Estate Administration

Surety Liability

Sierad v. Barnett, 164 S.W.3d 471 (Tex. App.—Dallas 2005, no pet.).


After Intestate’s death, the court appointed Daughter as the administrator and required the posting of bond. After a complicated series of events and legal actions, the court determined that Daughter had breached her fiduciary duties and rendered a judgment against her and Surety. Surety appealed.

Surety argued that the evidence was insufficient to show that Daughter’s acts and omissions had caused economic loss to the trust. The trial court enumerated a list of a dozen ways in which Daughter had wasted or converted estate assets such as living in Intestate’s house without paying rent and not making the mortgage payments. The court reviewed the evidence supporting the trial court’s conclusions and held that the findings were not so contrary to the overwhelming weight of the evidence so as to be clearly wrong or unjust. Accordingly, the court agreed with the trial court that Surety was liable.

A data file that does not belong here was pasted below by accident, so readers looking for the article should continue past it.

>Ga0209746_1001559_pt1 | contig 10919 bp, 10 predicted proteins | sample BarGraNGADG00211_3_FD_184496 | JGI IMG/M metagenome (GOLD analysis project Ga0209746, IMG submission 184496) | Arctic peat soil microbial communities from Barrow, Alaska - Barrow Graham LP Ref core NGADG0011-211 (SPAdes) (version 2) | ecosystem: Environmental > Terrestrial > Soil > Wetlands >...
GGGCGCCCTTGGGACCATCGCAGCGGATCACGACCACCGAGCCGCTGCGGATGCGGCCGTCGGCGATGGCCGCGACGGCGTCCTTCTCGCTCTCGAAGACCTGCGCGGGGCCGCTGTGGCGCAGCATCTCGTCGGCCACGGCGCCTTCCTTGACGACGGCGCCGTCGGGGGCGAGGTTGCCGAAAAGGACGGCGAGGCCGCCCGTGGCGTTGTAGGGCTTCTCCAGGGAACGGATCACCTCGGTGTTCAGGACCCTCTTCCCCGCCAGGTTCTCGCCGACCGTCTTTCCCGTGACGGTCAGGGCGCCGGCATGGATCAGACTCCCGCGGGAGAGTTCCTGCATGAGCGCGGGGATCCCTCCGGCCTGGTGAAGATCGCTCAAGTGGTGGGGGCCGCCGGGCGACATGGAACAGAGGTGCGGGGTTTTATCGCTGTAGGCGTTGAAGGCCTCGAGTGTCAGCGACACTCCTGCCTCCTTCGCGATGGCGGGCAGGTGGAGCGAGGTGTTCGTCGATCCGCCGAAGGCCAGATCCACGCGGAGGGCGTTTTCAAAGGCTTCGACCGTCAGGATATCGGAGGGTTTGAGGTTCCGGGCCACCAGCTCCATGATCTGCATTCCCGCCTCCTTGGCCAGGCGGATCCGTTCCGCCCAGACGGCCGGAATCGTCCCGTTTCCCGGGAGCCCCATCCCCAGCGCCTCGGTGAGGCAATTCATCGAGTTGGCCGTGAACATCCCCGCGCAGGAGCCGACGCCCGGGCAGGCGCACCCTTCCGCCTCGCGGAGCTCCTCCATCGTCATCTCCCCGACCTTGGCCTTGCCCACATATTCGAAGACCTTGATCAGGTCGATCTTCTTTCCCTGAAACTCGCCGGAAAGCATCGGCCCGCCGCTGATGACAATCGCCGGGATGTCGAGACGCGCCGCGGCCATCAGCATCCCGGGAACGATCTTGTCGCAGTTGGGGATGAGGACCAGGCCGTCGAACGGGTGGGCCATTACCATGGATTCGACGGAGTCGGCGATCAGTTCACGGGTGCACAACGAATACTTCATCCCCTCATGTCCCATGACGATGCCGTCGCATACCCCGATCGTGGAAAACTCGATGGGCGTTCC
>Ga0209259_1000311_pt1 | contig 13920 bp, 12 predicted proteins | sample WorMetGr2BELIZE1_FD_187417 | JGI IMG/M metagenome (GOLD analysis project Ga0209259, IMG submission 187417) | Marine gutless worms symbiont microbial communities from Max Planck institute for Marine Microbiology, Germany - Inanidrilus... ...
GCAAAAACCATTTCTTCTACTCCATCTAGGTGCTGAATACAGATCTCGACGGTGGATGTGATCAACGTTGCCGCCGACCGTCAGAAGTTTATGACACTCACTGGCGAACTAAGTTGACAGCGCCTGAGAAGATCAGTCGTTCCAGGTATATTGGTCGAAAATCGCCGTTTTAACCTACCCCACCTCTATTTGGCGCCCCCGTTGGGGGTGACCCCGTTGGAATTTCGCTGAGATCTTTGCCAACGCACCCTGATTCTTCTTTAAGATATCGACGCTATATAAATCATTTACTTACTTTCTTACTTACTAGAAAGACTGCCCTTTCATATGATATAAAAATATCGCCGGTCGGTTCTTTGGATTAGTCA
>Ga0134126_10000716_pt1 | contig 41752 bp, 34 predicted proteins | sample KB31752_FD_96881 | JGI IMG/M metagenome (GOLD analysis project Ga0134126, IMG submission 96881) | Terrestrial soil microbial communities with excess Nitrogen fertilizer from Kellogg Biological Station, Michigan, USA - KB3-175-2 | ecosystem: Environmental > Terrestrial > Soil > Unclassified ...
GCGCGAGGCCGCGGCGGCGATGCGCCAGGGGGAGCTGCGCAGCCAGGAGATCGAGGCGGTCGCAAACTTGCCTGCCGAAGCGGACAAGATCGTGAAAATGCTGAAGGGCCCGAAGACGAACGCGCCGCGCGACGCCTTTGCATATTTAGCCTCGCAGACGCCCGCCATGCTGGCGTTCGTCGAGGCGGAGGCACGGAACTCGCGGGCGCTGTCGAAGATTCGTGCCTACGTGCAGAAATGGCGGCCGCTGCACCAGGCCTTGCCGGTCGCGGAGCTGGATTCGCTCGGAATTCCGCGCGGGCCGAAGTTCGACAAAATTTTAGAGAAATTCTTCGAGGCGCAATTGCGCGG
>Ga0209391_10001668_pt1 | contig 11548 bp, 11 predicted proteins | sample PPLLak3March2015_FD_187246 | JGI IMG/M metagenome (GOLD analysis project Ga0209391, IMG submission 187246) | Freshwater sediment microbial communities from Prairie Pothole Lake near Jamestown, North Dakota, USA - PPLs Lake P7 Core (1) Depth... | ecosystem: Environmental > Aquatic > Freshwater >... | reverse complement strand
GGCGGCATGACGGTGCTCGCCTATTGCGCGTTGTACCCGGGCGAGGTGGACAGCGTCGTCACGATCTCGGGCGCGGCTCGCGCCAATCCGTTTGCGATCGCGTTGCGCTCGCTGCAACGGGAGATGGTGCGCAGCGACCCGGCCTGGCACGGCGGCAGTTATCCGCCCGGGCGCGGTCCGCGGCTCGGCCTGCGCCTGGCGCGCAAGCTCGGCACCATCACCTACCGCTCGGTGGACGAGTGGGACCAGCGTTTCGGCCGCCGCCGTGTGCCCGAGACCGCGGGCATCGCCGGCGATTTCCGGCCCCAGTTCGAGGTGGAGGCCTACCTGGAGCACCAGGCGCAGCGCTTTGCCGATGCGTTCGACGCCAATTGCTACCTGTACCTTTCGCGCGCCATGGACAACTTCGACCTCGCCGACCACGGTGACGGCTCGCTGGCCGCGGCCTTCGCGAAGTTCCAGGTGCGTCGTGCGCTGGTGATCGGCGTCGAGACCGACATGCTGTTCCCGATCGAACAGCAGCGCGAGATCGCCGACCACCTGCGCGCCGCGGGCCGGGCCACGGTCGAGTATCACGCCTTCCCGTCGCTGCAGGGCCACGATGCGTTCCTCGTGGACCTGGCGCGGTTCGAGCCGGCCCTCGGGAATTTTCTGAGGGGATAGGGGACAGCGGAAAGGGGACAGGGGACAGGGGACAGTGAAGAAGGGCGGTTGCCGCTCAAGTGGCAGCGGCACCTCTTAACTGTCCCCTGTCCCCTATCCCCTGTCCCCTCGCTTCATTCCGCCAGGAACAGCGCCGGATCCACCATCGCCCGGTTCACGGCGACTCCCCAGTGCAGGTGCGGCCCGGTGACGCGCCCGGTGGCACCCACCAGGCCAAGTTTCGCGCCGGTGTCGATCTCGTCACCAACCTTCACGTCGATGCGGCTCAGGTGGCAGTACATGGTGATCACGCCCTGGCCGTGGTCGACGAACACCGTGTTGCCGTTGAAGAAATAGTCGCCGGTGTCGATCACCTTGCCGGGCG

Moral: A surety who wishes to escape liability for the evil acts of a personal representative should make its best case at the trial level because it will be difficult to overturn a finding of liability on appeal.